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Grata's Guide: Anybody who's anybody gets his name on a state highway

Sunday, June 13, 1999

By Joe Grata, Post-Gazette Staff Writer

Directions to drive from Downtown Pittsburgh to Presque Isle State Park in Erie this summer:

Take Veterans Memorial Bridge north to the Raymond E. Wilt Memorial Highway. This connects to the Raymond P. Shafer Highway, designated also as the 79th Division Highway.

As you travel north, you'll come upon the O.D. (Orville DeWayne) Anderson Interchange in Mercer County.

That's the interchange for the Keystone Shortway, also named the Z.H. Confair Memorial Highway.

A few minutes later, you'll cross under AMVETS Memorial Highway in Erie County, but stay on the Ray Shafer/79th Division Highway.

Exit at the Harold G. Reslink Interchange. You'll be in the City of Erie, only 1.5 miles from Presque Isle State Park.

Lost?

Here's an easier way: I-579 to I-279 to I-79 to Route 5.

Over the years, the General Assembly has named more than 175 interstates, other state-owned roads, bridges, bypasses, interchanges and even an underpass and a trail after people dead and alive, military and veterans groups, fire departments, significant places, presidents, engineers and politicians.

We have three bridges named Veterans Memorial Bridge, including one on I-579 in Allegheny County, and four highways named POW/MIA Highway (Prisoner of War/Missing in Action).

In Centre County, home of Penn State University, you can take the Mount Nittany Express (Route 322) or the Nittany Parkway (Route 26) to tailgate at Beaver Stadium.

U.S. Rep. Bud Shuster, R-Everett, is the powerful chairman of the House Transportation and Infrastructure Committee.

This "king of pork" brings home the bacon. You'll know when you arrive in his congressional district, because you'll likely be driving on either the Bud Shuster Highway (Route 220) or the Bud Shuster Byway (Route 30/26).

One bridge takes its name from a local amusement park (Kennywood Bridge) in Duquesne.

Then there's the Hex Highway in Berks and Lehigh counties, and the Highway to Adventure in the Pocono tourist region.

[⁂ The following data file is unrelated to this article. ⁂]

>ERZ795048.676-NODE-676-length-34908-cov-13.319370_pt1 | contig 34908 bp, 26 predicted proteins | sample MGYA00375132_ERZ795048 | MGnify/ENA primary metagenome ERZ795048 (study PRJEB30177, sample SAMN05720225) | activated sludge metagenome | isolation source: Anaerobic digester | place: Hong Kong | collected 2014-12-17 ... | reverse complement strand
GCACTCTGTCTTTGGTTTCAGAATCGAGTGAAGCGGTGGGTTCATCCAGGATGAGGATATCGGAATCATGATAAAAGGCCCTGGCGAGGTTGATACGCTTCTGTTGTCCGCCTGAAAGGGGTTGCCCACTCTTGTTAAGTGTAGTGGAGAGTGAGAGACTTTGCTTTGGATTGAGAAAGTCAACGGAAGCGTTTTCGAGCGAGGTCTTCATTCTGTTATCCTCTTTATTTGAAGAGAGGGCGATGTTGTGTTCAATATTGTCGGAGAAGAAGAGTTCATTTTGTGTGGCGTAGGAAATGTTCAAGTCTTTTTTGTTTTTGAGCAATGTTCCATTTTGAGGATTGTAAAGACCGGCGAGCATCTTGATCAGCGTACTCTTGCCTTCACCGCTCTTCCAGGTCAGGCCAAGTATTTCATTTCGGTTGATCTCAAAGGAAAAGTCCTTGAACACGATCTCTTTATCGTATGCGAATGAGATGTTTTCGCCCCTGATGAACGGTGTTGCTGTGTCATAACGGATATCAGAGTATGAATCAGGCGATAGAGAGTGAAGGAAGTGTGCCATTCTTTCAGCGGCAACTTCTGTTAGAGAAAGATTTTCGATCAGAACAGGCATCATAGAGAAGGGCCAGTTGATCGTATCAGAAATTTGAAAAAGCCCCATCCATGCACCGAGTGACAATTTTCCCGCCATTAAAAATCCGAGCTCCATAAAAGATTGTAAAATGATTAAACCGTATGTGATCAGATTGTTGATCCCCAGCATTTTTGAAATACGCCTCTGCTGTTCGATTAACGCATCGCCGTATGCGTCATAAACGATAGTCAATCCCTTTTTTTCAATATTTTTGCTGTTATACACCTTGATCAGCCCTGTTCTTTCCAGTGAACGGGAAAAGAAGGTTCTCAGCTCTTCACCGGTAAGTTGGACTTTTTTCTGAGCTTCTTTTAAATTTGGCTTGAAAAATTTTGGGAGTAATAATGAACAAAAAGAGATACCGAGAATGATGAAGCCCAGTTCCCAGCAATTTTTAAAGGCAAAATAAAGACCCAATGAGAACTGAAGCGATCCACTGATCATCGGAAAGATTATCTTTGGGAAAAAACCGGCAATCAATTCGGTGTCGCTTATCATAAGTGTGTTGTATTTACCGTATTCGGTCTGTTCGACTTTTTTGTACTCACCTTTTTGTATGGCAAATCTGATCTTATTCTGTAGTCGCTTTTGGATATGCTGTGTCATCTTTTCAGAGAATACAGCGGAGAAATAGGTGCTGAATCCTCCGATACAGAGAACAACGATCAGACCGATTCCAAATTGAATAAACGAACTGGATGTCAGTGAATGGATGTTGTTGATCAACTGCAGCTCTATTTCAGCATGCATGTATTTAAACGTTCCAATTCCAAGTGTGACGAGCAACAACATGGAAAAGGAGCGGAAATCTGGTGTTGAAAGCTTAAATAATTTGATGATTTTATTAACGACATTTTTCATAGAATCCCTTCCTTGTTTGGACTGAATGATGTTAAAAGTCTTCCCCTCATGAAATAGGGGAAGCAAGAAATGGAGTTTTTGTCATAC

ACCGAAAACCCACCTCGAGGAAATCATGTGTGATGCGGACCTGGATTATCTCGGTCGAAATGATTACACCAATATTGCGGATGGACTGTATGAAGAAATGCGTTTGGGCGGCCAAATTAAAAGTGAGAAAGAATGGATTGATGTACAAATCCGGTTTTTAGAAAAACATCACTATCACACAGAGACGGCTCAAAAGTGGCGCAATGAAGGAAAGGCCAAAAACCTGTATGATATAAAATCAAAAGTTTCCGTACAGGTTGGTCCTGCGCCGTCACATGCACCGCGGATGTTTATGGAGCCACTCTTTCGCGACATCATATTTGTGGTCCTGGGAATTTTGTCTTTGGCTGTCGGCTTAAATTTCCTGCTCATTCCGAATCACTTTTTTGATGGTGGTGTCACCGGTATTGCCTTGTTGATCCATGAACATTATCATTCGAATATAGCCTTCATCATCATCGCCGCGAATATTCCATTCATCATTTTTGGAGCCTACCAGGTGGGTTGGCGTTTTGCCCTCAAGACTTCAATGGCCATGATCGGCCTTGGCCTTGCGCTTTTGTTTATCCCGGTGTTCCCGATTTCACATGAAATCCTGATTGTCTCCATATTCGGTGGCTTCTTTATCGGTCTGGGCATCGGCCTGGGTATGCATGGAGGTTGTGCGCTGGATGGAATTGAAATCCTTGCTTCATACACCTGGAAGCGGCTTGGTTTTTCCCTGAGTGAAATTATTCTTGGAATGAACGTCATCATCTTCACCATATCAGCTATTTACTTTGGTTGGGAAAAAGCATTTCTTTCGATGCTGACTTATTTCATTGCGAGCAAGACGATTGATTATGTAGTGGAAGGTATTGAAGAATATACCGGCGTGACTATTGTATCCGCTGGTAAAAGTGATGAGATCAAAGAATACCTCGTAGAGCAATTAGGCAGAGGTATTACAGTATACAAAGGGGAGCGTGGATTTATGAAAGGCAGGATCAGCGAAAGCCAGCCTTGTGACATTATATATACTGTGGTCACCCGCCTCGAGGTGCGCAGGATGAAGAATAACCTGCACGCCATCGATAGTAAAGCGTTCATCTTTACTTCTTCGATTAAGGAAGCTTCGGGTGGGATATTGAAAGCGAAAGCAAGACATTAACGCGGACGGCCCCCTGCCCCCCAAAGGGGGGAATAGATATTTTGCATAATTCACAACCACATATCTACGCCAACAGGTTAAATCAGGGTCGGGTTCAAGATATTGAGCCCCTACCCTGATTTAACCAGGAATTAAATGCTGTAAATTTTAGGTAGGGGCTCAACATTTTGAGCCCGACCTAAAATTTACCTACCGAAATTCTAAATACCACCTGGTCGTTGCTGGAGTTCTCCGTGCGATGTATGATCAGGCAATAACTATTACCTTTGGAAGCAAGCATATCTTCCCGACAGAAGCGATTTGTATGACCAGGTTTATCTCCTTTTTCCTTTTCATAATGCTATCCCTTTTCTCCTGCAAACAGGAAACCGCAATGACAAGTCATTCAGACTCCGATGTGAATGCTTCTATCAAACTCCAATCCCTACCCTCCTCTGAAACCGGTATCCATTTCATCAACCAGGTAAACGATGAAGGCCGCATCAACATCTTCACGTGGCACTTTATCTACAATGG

Five years ago, lawmakers named the CAN DO Expressway in Luzerne County.

The Route 45 bridge over a Susquehanna River branch has the longest name in the state: Judge Herbert W. Cunningham/Judge Harold M. McClure Memorial Bridge.

When you look over the list of names, you won't find any like Taxpayer Thruway, Eminent Domain Expressway or I.O.U. Big Time Bridge.

I bring up the subject because of a highway/bridge-naming bill reported out of the state House Transportation Committee last week. The bill proposes to:

?Name approximately 40 miles of the Mon-Fayette Expressway north of I-70 in Washington County as the J. Barry Stout Expressway. The Stout Expressway would include the Y-shaped northern links to the Parkway East, in Monroeville and in Pittsburgh.

?Name dual bridges that will carry the Mon-Fayette Expressway 260 feet above Route 88, north of Monongahela, as the Joe Montana Bridges.

?Name a two-mile stretch of four-lane road in Donora and Carroll Township as the Stan Musial Byway.

If you don't know, Sen. Stout, D-Bentleyville, is the ranking Democrat on the state Senate Transportation Committee.

He steered one cent of the state's 1991 gas-tax increase to the Turnpike Commission, and he got $28 million a year from the 1997 motor vehicle registration fee increases for the expressway.

Montana is the famous Notre Dame and San Francisco 49ers quarterback from Ringgold School District.

Some Mon Valley residents are still smarting about an "appearance fee" his former agent demanded for Montana to return home for a parade and testimonial dinner in his honor not so many years ago.

It was the agent who made the demands, not Montana, but people were peeved nonetheless.

Stan "The Man" Musial is, of course, the St. Louis Cardinals slugger and Hall-of-Famer who hails from Donora.

Maybe if they name the road after him, someday he will find his way back to the community he seems to have forgotten.

You would think that's enough names. But when the bill came up, Rep. Dave Levdansky, D-Elizabeth Township, a member of the transportation committee, moved to amend it.

Levdansky said Jefferson Hills officials wanted to submit their own suggestions to name two miles of the Mon-Fayette Expressway through their community, while a colleague, Rep. Tom Michlovic, D-Braddock, wants to name the toll road north of Route 51 after Medal of Honor recipients.

The transportation committee rejected Levdansky's amendment, so the Stout, Montana and Musial names prevail at this point. The bill must be passed by the full House, and then the state Senate, to take effect.

I'm not going to be critical about Barry Stout, because -- agree with the expressway or not -- he had guts to keep his word, push the right buttons and deliver on two difficult votes.

"If it came down to naming the expressway after him or getting the rest of the money we need to build it to Pittsburgh," Stout wouldn't care what they name it, said Frank Irey, president of the Mon Valley Progress Council.


Send your transportation questions, complaints and suggestions to Joe Grata c/o The Post-Gazette or e-mail him at jgrata@post-gazette.com. Include address and phone number.



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